# Automorphism groups of odd order

This is inspired by this question. Is there a description of finite groups without automorphisms of order $$2$$?

• @IgorRivin $C_p\times C_p$? Feb 1, 2020 at 19:36
• @IgorRivin Isn't $C_p \times C_p$ a $p$-group with a clear automorphism of order $2$? (Side note: $C_p$ itself has an automorphism of order $2$, too) Feb 1, 2020 at 19:55
• I guess we do not have a complete classification, but see for example here and here for some previous discussion. Feb 1, 2020 at 20:24
• Every Abelian group that is not an $\mathbb F_2$ vector space admits inversion as an order-2 automorphism. Feb 1, 2020 at 20:47
• There is also a result which states that for "almost all" $p$-groups (in some sense of almost all), the automorphism group is a $p$-group. So for $p > 2$ almost all $p$-groups have automorphism group of odd order.
– spin
Feb 1, 2020 at 22:12

New version (existence hinted in previous version): If $$G$$ is a non-trivial finite (solvable) group of odd order with $$\Phi(G) = 1$$, then $$G$$ has an automorphism of order $$2$$.

It is well-known and easy to check that $$F = F(G)$$ is a product of minimal normal subgroups of $$G$$, each an elementary Abelian $$p_{i}$$-group for some prime $$p_{i}$$. Also, $$F$$ is well-known to be complemented in $$G$$ in this case (I give a proof for completeness:

Choose a proper subgroup $$H$$ of $$G$$ minimal subject to $$G = FH$$ (such exists because $$1 \neq F \not \leq \Phi(G)$$). Then $$(H \cap F) \leq \Phi(H)$$ by minimality of $$H$$. Also $$F \cap H$$ is normal in $$\langle H,F \rangle = G$$, since $$F$$ is Abelian and $$F \lhd G$$. If $$F \cap H \neq 1$$, then there is a maximal subgroup $$M$$ of $$G$$ with $$G = (F \cap H)M$$ since $$\Phi(G) = 1$$. Then $$H = (F \cap H)(M \cap H)$$ by Dedekind's modular law. But then $$H = H \cap M \leq M$$ since $$F \cap H \leq \Phi(H)$$. But then $$G = (F \cap H)M \leq M$$, contrary to the fact that $$M$$ is maximal).

Now $$G = FH$$ for some subgroup $$H$$ of $${\rm Aut}(F)$$, and the product is semidirect. Thus $$G$$ is isomorphic to a subgroup of the holomorph $$X = F{\rm Aut}(F)$$ (the semidirect product of $$F$$ with its automorphism group). Here, we have $$G \cong F{\rm Aut}_{G}(F)$$, where $${\rm Aut}_{G}(F)$$ is the subgroup of $${\rm Aut}(F)$$ induced by the conjugation action of $$G$$ on $$F$$.

Now let $$t$$ be the central element of $${\rm Aut}(F)$$ of order $$2$$ which inverts $$F$$ elementwise (note that $$t$$ is indeed central in $${\rm Aut}(F)$$, because $$\alpha(f)^{-1} = \alpha(f^{-1})$$ for every $$\alpha \in {\rm Aut}(F)$$). Then $$F\langle t \rangle$$ normalizes every subgroup of $$X$$ containing $$F$$, so normalizes $$F{\rm Aut}_{G}(F) \cong G$$.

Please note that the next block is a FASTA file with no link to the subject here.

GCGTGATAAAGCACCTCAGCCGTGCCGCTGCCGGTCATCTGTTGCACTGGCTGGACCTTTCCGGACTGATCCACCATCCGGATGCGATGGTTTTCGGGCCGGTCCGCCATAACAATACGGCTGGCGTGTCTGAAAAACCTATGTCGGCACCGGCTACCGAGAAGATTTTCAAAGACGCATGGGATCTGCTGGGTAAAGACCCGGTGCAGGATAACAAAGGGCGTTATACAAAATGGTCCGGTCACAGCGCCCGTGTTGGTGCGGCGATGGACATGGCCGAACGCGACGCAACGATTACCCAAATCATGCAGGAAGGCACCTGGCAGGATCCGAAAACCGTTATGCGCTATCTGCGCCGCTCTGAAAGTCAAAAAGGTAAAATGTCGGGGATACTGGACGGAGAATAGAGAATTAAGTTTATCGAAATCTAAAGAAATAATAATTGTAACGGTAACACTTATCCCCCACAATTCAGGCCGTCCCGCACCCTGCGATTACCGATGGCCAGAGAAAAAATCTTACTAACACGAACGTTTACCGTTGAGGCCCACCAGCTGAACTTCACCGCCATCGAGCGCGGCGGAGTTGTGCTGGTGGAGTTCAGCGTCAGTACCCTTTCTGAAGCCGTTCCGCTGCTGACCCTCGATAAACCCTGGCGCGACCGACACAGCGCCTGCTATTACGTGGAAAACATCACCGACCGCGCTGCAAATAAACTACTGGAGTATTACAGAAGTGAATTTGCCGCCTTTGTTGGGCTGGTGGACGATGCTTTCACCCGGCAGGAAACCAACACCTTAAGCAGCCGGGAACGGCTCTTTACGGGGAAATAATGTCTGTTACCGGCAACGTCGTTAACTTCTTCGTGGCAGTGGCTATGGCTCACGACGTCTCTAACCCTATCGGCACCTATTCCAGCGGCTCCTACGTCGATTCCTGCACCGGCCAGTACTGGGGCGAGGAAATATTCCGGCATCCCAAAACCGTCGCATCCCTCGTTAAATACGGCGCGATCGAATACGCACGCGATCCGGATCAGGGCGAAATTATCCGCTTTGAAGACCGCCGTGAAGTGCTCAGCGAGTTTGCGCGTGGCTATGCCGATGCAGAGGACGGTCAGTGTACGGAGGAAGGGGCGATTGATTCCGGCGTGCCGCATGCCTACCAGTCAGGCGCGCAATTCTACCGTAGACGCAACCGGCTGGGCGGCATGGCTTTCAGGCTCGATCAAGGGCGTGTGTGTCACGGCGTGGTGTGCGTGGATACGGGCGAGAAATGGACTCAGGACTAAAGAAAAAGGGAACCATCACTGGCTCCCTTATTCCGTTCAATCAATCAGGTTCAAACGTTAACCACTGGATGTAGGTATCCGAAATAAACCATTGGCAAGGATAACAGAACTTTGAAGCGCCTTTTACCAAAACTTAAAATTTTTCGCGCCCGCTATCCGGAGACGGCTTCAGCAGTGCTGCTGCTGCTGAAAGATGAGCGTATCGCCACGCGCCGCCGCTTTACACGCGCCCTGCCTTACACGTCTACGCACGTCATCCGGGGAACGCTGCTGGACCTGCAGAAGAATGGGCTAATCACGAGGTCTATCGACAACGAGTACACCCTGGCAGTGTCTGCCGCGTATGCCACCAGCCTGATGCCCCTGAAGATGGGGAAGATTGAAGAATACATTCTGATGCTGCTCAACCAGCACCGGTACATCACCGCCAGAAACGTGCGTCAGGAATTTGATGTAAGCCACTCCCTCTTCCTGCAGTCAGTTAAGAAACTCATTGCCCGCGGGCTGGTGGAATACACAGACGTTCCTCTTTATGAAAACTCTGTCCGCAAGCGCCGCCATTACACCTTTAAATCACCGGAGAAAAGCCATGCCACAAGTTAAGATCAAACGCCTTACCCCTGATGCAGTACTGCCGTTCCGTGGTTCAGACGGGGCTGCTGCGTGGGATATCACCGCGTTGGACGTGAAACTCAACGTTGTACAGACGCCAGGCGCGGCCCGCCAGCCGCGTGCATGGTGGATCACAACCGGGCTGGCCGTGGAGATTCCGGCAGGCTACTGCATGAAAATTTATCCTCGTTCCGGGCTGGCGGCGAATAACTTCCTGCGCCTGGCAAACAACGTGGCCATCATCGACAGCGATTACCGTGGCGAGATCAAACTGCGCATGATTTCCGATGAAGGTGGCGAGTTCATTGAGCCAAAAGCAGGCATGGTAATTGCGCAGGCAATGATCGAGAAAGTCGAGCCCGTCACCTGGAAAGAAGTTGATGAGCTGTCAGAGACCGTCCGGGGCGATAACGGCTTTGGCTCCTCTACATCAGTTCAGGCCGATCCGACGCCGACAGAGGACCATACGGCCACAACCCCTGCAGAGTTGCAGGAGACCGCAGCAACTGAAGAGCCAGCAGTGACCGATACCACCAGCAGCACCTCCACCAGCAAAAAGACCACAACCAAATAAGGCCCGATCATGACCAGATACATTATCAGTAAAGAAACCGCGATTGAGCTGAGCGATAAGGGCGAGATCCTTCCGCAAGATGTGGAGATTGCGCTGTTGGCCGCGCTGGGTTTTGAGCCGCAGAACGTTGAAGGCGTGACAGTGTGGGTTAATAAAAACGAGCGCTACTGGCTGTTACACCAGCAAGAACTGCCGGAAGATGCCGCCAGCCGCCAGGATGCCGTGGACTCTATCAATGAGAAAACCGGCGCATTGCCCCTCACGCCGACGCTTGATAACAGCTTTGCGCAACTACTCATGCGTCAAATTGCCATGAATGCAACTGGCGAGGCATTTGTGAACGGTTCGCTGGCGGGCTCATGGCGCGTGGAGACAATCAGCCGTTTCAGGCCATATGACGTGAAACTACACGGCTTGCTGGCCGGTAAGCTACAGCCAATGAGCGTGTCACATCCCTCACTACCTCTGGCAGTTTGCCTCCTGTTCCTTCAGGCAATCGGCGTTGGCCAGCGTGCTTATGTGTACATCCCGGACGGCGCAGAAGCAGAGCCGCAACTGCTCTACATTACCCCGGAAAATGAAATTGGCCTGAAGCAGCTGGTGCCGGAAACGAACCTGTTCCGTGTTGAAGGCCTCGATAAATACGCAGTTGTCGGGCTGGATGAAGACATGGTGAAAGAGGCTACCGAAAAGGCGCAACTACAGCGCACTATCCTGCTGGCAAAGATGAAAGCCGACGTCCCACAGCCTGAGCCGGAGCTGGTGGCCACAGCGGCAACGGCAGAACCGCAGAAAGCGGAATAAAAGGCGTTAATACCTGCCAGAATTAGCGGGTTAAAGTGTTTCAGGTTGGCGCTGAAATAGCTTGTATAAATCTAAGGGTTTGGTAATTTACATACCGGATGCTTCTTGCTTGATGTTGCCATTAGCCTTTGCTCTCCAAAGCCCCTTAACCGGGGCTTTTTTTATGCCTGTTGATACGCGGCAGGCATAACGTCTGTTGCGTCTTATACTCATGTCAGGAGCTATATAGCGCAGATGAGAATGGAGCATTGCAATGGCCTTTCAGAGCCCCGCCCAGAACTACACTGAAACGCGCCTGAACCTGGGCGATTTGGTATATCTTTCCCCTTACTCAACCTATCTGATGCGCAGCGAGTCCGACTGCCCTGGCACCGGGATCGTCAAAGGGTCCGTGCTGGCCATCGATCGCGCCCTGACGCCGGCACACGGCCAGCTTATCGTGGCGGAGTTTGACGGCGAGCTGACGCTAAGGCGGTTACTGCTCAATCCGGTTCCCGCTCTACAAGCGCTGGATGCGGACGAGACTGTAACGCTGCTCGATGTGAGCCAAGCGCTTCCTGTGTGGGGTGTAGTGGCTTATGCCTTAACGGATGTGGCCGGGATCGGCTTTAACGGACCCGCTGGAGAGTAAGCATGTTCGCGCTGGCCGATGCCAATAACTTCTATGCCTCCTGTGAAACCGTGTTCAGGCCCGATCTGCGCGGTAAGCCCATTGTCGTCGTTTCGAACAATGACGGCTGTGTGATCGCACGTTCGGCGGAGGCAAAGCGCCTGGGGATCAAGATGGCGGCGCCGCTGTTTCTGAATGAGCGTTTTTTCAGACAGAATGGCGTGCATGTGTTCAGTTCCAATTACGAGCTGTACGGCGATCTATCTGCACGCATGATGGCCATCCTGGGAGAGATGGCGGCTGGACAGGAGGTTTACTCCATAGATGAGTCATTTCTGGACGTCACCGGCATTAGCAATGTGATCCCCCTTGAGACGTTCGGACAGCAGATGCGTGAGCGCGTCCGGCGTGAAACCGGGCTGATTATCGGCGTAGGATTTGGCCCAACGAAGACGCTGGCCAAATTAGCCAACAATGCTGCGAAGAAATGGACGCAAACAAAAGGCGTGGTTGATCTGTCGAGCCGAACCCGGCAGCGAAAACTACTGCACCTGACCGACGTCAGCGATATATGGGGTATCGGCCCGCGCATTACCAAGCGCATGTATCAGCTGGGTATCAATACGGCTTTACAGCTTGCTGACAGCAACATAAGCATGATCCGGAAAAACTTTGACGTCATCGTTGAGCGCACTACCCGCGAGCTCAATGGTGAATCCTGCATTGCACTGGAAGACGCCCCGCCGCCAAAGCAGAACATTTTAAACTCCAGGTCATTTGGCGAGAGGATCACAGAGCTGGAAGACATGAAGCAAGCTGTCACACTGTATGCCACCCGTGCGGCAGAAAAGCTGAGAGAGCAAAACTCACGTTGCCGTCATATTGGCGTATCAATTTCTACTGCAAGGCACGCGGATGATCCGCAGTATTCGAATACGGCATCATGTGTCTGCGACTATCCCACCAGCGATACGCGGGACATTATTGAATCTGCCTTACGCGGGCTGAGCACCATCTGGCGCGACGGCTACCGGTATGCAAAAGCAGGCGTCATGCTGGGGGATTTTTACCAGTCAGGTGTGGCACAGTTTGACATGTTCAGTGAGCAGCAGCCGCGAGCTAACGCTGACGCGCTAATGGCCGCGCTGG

Now $$|(F{\rm Aut}_{G}(F))(F \langle t\rangle)| = 2|F{\rm Aut}_{G}(F)|$$, so that $$t$$ induces an automorphism of order $$2$$ of $$F{\rm Aut}_{G}(F) \cong G$$ (recall that $$t$$ already inverts $$F$$ elementwise). Note that $$F{\rm Aut}_{G}(F)$$ is of index $$2$$ in $$(F{\rm Aut}_{G}(F))(F \langle t\rangle)$$, so is normal in the latter group.

• How do we see that $C_M(V) = 1$?
– spin
Feb 2, 2020 at 21:13
• @spin: Note that $C_{M}(V) \lhd \langle V,M \rangle = G$. If $C_{M}(V) \neq 1,$ then $C_{M}(V)$ contains a minimal normal subgroup $U$ of $G$. This is different from $V$, since $M \cap V = 1$. This contradicts the fact that $G$ has a unique minimal normal subgroup. Feb 2, 2020 at 22:01
• Of course, thanks. It seems to me this would work for any $|G|$ odd and $G = V \rtimes M$, $V$ elementary abelian, $V$ faithful $M$-module.
– spin
Feb 2, 2020 at 23:23
• It is also true that if $G$ is not solvable then $Aut(G)$ has an involution. Indeed, $|G|$ is even, hence $G$ has an involution $x$. Hence we can assume that $x$ is central. The group $G/Z(G)$ is not solvable, so it also contains an involution. Hence there exists $y\in G\setminus Z(G)$ such that $y^2\in Z(G)$. Then the inner automorphism of $y$ is an involution in $Aut(G)$.
– user6976
Feb 3, 2020 at 18:51
• I don't think the iff works, though I can't think of an example where it fails at the moment. If $G$ has odd order, it is true that every automorphism of order two of $G$ induces a non-trivial (hence order two) automorphism of $F(G)$. Hence it is true that if ${\rm Aut}(F(G))$ has odd order, then ${\rm Aut}(G)$ has odd order, when $G$ itself has odd order. Feb 4, 2020 at 16:58